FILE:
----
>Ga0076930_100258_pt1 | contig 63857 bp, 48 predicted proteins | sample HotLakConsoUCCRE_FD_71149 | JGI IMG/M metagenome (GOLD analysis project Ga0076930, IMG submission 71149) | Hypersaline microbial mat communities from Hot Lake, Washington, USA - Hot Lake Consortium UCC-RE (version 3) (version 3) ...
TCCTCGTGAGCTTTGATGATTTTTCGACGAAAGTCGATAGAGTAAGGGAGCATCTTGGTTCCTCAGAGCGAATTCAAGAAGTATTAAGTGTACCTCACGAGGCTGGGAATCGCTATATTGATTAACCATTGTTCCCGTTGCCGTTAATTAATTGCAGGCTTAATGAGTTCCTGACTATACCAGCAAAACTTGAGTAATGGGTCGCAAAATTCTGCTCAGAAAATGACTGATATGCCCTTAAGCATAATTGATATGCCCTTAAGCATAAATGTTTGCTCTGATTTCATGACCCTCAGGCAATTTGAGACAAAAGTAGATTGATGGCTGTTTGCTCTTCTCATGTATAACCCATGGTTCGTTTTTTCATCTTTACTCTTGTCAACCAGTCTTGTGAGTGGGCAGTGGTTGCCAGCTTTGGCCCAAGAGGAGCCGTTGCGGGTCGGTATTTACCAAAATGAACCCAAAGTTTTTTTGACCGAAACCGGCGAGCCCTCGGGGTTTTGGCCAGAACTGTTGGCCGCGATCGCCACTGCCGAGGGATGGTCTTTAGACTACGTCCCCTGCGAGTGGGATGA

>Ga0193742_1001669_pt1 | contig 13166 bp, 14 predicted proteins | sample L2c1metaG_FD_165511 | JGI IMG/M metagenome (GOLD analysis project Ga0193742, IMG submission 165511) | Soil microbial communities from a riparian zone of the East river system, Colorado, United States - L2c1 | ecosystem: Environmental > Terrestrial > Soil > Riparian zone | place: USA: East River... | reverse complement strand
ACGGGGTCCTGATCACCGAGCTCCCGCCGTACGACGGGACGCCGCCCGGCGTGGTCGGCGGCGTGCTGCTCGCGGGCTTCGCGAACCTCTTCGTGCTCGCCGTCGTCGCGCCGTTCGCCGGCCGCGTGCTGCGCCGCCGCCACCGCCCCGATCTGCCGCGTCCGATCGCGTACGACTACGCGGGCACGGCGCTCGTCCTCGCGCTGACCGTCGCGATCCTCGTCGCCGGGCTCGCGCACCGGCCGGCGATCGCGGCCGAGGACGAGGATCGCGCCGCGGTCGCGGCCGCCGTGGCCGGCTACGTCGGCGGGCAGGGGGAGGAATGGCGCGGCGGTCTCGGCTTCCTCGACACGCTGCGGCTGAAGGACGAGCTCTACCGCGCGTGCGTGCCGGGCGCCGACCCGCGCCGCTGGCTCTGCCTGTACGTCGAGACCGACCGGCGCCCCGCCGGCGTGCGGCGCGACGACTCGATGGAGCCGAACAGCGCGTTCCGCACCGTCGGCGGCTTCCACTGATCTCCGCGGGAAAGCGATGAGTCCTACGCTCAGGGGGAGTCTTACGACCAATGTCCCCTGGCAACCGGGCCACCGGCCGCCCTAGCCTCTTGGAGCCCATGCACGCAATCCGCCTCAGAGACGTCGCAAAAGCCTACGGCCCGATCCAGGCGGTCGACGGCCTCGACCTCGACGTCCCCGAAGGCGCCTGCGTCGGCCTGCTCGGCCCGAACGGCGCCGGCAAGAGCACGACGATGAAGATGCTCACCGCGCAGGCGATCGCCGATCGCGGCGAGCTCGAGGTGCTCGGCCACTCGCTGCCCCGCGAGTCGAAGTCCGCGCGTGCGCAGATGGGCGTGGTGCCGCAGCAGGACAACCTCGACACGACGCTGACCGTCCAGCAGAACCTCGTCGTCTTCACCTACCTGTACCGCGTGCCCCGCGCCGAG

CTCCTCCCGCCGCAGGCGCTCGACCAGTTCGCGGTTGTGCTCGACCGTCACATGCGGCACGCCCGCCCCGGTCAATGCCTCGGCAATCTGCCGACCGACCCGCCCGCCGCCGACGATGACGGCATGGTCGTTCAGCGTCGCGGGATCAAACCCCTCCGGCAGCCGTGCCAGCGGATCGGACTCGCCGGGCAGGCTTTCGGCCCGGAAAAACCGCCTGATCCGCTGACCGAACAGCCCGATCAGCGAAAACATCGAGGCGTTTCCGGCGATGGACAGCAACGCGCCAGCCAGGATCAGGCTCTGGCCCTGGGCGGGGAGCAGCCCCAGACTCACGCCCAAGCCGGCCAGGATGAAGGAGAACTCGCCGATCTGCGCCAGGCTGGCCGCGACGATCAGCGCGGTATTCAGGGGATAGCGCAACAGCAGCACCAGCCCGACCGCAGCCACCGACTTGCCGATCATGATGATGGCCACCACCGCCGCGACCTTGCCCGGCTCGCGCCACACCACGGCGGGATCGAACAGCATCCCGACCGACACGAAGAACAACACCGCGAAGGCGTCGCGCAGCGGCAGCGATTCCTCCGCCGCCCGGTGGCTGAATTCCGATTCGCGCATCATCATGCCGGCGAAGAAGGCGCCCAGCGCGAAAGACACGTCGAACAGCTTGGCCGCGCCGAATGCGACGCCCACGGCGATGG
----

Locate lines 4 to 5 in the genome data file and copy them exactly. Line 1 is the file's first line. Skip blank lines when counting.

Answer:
ACGGGGTCCTGATCACCGAGCTCCCGCCGTACGACGGGACGCCGCCCGGCGTGGTCGGCGGCGTGCTGCTCGCGGGCTTCGCGAACCTCTTCGTGCTCGCCGTCGTCGCGCCGTTCGCCGGCCGCGTGCTGCGCCGCCGCCACCGCCCCGATCTGCCGCGTCCGATCGCGTACGACTACGCGGGCACGGCGCTCGTCCTCGCGCTGACCGTCGCGATCCTCGTCGCCGGGCTCGCGCACCGGCCGGCGATCGCGGCCGAGGACGAGGATCGCGCCGCGGTCGCGGCCGCCGTGGCCGGCTACGTCGGCGGGCAGGGGGAGGAATGGCGCGGCGGTCTCGGCTTCCTCGACACGCTGCGGCTGAAGGACGAGCTCTACCGCGCGTGCGTGCCGGGCGCCGACCCGCGCCGCTGGCTCTGCCTGTACGTCGAGACCGACCGGCGCCCCGCCGGCGTGCGGCGCGACGACTCGATGGAGCCGAACAGCGCGTTCCGCACCGTCGGCGGCTTCCACTGATCTCCGCGGGAAAGCGATGAGTCCTACGCTCAGGGGGAGTCTTACGACCAATGTCCCCTGGCAACCGGGCCACCGGCCGCCCTAGCCTCTTGGAGCCCATGCACGCAATCCGCCTCAGAGACGTCGCAAAAGCCTACGGCCCGATCCAGGCGGTCGACGGCCTCGACCTCGACGTCCCCGAAGGCGCCTGCGTCGGCCTGCTCGGCCCGAACGGCGCCGGCAAGAGCACGACGATGAAGATGCTCACCGCGCAGGCGATCGCCGATCGCGGCGAGCTCGAGGTGCTCGGCCACTCGCTGCCCCGCGAGTCGAAGTCCGCGCGTGCGCAGATGGGCGTGGTGCCGCAGCAGGACAACCTCGACACGACGCTGACCGTCCAGCAGAACCTCGTCGTCTTCACCTACCTGTACCGCGTGCCCCGCGCCGAG

CTCCTCCCGCCGCAGGCGCTCGACCAGTTCGCGGTTGTGCTCGACCGTCACATGCGGCACGCCCGCCCCGGTCAATGCCTCGGCAATCTGCCGACCGACCCGCCCGCCGCCGACGATGACGGCATGGTCGTTCAGCGTCGCGGGATCAAACCCCTCCGGCAGCCGTGCCAGCGGATCGGACTCGCCGGGCAGGCTTTCGGCCCGGAAAAACCGCCTGATCCGCTGACCGAACAGCCCGATCAGCGAAAACATCGAGGCGTTTCCGGCGATGGACAGCAACGCGCCAGCCAGGATCAGGCTCTGGCCCTGGGCGGGGAGCAGCCCCAGACTCACGCCCAAGCCGGCCAGGATGAAGGAGAACTCGCCGATCTGCGCCAGGCTGGCCGCGACGATCAGCGCGGTATTCAGGGGATAGCGCAACAGCAGCACCAGCCCGACCGCAGCCACCGACTTGCCGATCATGATGATGGCCACCACCGCCGCGACCTTGCCCGGCTCGCGCCACACCACGGCGGGATCGAACAGCATCCCGACCGACACGAAGAACAACACCGCGAAGGCGTCGCGCAGCGGCAGCGATTCCTCCGCCGCCCGGTGGCTGAATTCCGATTCGCGCATCATCATGCCGGCGAAGAAGGCGCCCAGCGCGAAAGACACGTCGAACAGCTTGGCCGCGCCGAATGCGACGCCCACGGCGATGG